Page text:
This is the book’s trailer that I thought was fantastic.

Purchase the novel from:

Amazon / Smashwords (ebook) / Buy the Book (from the Florence website)

Top Ten Tuesday: Books I Just HAD To Buy… but are still sitting on my bookshelf

Top Ten Tuesday is an original feature/weekly meme created at The Broke and the Bookish.

Each week they will post a new Top Ten list that one of our bloggers over at The Broke and the Bookish will answer. Everyone is welcome to join.

This week is a freebie week which means I can choose any topic that from the past. I’ve decided to do the top ten books that I had to buy but are still waiting for me to read them…

I’m terrible at buying books. If I perceive that I’m getting a bargain then I’m at the register already pulling out my credit card. Internet shopping is even worse! So many books are so many great prices…

So here are just a few of the books I’ve bought a while ago and still haven’t started reading them.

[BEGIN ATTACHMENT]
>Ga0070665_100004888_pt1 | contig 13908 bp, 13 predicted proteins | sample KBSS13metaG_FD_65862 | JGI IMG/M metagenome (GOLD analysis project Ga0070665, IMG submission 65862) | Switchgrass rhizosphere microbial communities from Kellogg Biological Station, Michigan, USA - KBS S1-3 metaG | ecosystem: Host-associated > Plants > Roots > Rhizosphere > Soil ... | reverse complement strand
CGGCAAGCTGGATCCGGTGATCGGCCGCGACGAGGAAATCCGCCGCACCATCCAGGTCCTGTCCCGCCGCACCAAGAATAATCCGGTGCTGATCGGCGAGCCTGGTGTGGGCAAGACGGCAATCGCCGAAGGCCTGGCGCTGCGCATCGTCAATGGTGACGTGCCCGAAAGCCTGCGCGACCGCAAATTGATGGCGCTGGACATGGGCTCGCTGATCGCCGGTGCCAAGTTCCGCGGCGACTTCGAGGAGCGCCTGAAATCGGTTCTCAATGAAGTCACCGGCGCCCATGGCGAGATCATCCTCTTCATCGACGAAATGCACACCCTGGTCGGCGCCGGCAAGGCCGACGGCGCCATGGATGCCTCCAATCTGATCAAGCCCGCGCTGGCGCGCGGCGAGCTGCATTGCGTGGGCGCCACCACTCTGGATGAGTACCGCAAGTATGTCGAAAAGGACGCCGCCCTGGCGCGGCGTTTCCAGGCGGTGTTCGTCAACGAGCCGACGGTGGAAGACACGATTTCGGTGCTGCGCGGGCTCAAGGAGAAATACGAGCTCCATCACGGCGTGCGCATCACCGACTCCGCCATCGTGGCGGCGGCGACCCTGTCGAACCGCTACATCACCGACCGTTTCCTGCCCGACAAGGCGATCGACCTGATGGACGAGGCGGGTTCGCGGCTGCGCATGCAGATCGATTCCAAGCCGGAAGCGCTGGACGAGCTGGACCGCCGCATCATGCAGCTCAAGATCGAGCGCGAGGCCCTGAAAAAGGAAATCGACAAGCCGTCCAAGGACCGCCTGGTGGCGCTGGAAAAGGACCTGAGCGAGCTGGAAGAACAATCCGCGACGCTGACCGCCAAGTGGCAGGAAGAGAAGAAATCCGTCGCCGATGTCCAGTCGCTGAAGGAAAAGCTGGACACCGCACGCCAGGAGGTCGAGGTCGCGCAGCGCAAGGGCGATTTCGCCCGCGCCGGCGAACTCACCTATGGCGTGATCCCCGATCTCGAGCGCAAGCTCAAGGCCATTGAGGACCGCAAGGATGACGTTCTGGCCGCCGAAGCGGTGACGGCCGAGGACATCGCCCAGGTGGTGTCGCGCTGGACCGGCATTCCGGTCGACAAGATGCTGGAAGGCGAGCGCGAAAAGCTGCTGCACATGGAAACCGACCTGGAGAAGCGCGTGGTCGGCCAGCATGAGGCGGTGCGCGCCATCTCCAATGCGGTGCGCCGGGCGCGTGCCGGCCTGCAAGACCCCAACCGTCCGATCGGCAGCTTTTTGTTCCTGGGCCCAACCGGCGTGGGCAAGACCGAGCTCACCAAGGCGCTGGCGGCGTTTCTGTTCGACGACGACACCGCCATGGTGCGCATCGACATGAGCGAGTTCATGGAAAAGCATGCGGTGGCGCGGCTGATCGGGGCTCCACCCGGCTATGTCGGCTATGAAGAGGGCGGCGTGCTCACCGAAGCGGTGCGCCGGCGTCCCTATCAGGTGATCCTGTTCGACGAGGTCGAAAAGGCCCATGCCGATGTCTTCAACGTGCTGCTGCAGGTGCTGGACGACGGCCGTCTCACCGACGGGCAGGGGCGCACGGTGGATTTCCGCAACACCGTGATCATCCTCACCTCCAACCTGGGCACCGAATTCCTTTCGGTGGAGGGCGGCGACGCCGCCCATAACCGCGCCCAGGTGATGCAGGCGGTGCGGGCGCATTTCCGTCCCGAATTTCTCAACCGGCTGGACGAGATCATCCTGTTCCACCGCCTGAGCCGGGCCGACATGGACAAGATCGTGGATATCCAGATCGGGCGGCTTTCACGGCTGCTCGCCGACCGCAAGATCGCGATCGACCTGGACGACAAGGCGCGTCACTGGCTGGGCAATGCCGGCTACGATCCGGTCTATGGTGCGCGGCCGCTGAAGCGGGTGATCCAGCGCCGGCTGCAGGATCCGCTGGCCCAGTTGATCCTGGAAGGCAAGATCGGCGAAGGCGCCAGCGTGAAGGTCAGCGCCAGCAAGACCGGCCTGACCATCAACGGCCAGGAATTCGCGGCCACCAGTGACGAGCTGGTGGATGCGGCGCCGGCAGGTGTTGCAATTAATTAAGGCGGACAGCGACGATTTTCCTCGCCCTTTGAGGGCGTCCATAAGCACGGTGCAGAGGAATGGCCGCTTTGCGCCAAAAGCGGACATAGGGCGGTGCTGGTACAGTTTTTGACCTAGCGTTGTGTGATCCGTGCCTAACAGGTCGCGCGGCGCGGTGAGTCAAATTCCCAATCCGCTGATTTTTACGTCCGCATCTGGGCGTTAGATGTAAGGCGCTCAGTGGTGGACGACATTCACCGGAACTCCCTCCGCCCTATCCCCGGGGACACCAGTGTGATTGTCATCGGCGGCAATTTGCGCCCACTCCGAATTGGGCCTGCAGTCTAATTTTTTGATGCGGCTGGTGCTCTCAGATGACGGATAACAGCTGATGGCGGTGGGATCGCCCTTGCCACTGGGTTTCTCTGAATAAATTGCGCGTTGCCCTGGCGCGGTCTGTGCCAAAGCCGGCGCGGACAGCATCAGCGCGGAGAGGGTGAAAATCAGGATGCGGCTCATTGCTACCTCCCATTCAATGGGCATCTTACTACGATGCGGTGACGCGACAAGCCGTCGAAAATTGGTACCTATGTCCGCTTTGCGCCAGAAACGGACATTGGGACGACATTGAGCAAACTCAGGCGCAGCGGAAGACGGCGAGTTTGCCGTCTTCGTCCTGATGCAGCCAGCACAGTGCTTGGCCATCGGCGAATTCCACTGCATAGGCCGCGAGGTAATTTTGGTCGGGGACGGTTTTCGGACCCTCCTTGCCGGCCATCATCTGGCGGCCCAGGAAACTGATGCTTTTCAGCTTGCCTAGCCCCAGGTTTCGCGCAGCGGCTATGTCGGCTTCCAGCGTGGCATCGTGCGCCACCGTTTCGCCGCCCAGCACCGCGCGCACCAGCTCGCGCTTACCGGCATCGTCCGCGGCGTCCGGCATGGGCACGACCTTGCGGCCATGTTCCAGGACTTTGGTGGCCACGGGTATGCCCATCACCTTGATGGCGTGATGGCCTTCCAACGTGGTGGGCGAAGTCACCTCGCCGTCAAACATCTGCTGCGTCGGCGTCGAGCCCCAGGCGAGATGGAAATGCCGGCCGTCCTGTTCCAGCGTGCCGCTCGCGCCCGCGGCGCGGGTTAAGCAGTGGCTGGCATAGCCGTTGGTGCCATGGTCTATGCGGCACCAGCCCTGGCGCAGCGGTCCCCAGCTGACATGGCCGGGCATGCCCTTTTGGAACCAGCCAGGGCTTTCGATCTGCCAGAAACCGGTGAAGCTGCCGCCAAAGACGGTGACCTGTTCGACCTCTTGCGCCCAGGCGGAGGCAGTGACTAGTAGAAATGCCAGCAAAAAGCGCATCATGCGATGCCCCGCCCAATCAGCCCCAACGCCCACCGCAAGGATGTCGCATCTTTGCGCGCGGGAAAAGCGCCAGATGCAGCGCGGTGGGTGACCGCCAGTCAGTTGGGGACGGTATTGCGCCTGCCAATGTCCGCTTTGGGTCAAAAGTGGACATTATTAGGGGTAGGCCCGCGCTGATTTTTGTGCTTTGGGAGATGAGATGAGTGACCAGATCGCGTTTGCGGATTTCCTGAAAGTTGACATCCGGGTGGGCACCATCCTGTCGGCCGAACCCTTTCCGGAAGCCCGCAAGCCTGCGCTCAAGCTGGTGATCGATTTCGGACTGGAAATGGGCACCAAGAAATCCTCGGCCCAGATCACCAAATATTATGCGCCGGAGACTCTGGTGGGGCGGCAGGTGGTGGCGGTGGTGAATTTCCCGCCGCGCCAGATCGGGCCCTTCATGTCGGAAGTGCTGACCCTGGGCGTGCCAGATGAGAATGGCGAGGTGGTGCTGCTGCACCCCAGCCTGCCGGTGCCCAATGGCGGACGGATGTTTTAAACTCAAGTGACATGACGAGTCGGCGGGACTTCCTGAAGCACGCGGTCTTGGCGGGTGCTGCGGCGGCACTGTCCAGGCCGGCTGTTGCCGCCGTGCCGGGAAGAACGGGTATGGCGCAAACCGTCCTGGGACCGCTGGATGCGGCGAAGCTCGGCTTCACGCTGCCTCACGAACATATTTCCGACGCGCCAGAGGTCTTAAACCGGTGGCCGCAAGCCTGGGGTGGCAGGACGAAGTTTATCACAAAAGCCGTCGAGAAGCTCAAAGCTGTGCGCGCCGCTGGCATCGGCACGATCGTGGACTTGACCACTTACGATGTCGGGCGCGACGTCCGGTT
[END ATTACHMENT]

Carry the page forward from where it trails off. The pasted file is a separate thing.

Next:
1. The Inheritance Series by Christopher Paolini

I bought a boxed set of the first three of these books. They’re absolutely gorgeous and after watching the film and enjoying it I couldn’t help myself but buy the books so I could see what happens next…

2. Finnikin of the Rock by Melina Marchetta

I adore Melina Marchetta’s books. And after reading all of her YA contemporary novels I knew I had to run out and sample her writing of a fantasy novel… so now it sits unread on my bookshelves…

3. The Year Nick McGowan Came to Stay by Rebecca Sparrow